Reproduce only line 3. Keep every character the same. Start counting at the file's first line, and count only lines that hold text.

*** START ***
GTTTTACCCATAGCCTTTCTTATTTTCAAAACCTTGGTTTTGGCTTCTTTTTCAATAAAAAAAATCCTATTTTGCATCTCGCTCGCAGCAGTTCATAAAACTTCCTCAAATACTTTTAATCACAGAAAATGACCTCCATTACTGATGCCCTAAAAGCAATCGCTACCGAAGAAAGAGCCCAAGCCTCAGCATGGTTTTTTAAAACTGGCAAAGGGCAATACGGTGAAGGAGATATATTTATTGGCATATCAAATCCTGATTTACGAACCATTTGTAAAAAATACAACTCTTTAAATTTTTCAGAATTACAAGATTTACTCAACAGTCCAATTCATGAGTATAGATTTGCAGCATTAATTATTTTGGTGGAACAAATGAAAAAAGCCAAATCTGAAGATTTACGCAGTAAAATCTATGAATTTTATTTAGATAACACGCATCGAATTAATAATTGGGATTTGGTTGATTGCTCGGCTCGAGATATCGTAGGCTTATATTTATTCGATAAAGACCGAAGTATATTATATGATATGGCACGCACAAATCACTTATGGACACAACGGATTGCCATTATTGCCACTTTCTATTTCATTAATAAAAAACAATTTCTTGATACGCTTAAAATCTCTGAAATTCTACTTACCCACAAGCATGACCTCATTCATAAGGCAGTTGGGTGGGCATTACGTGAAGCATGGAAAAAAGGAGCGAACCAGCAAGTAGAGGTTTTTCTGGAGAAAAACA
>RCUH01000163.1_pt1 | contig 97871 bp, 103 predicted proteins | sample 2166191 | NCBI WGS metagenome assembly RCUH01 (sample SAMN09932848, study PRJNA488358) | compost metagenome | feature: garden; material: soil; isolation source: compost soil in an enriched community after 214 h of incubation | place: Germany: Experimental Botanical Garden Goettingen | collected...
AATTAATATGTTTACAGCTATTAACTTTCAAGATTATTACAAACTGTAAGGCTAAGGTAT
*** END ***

AATTAATATGTTTACAGCTATTAACTTTCAAGATTATTACAAACTGTAAGGCTAAGGTAT